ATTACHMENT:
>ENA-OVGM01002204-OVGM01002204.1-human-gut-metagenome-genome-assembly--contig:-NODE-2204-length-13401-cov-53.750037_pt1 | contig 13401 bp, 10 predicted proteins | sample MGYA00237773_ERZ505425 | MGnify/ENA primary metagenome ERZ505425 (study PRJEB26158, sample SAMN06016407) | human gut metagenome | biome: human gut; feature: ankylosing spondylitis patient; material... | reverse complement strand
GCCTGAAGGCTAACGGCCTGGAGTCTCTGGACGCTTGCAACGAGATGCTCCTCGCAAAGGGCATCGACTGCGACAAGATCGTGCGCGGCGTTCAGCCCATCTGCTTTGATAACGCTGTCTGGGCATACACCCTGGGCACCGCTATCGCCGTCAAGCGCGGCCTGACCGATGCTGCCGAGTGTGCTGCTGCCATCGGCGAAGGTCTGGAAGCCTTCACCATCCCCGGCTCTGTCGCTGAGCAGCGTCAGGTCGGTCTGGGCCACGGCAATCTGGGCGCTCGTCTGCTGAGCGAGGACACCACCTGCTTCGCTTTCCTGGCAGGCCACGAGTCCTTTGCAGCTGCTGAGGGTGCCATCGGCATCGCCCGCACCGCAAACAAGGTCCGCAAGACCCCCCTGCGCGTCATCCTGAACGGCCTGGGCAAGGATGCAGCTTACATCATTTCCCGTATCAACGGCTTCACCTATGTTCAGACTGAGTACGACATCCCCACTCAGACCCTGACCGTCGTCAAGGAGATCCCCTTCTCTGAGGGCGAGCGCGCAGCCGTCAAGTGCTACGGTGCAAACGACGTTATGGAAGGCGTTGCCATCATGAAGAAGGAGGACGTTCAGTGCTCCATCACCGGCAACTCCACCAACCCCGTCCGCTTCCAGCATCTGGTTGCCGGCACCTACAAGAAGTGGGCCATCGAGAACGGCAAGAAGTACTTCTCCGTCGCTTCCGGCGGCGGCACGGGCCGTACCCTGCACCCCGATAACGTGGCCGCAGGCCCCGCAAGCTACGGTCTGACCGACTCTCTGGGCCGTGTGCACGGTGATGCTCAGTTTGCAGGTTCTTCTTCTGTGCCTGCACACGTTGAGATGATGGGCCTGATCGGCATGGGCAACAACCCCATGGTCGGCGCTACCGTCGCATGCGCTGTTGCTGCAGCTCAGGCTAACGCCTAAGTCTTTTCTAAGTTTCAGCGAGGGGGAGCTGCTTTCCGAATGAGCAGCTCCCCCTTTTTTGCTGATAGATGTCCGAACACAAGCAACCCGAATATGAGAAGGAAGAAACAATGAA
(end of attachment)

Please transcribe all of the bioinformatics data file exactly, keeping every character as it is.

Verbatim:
>ENA-OVGM01002204-OVGM01002204.1-human-gut-metagenome-genome-assembly--contig:-NODE-2204-length-13401-cov-53.750037_pt1 | contig 13401 bp, 10 predicted proteins | sample MGYA00237773_ERZ505425 | MGnify/ENA primary metagenome ERZ505425 (study PRJEB26158, sample SAMN06016407) | human gut metagenome | biome: human gut; feature: ankylosing spondylitis patient; material... | reverse complement strand
GCCTGAAGGCTAACGGCCTGGAGTCTCTGGACGCTTGCAACGAGATGCTCCTCGCAAAGGGCATCGACTGCGACAAGATCGTGCGCGGCGTTCAGCCCATCTGCTTTGATAACGCTGTCTGGGCATACACCCTGGGCACCGCTATCGCCGTCAAGCGCGGCCTGACCGATGCTGCCGAGTGTGCTGCTGCCATCGGCGAAGGTCTGGAAGCCTTCACCATCCCCGGCTCTGTCGCTGAGCAGCGTCAGGTCGGTCTGGGCCACGGCAATCTGGGCGCTCGTCTGCTGAGCGAGGACACCACCTGCTTCGCTTTCCTGGCAGGCCACGAGTCCTTTGCAGCTGCTGAGGGTGCCATCGGCATCGCCCGCACCGCAAACAAGGTCCGCAAGACCCCCCTGCGCGTCATCCTGAACGGCCTGGGCAAGGATGCAGCTTACATCATTTCCCGTATCAACGGCTTCACCTATGTTCAGACTGAGTACGACATCCCCACTCAGACCCTGACCGTCGTCAAGGAGATCCCCTTCTCTGAGGGCGAGCGCGCAGCCGTCAAGTGCTACGGTGCAAACGACGTTATGGAAGGCGTTGCCATCATGAAGAAGGAGGACGTTCAGTGCTCCATCACCGGCAACTCCACCAACCCCGTCCGCTTCCAGCATCTGGTTGCCGGCACCTACAAGAAGTGGGCCATCGAGAACGGCAAGAAGTACTTCTCCGTCGCTTCCGGCGGCGGCACGGGCCGTACCCTGCACCCCGATAACGTGGCCGCAGGCCCCGCAAGCTACGGTCTGACCGACTCTCTGGGCCGTGTGCACGGTGATGCTCAGTTTGCAGGTTCTTCTTCTGTGCCTGCACACGTTGAGATGATGGGCCTGATCGGCATGGGCAACAACCCCATGGTCGGCGCTACCGTCGCATGCGCTGTTGCTGCAGCTCAGGCTAACGCCTAAGTCTTTTCTAAGTTTCAGCGAGGGGGAGCTGCTTTCCGAATGAGCAGCTCCCCCTTTTTTGCTGATAGATGTCCGAACACAAGCAACCCGAATATGAGAAGGAAGAAACAATGAA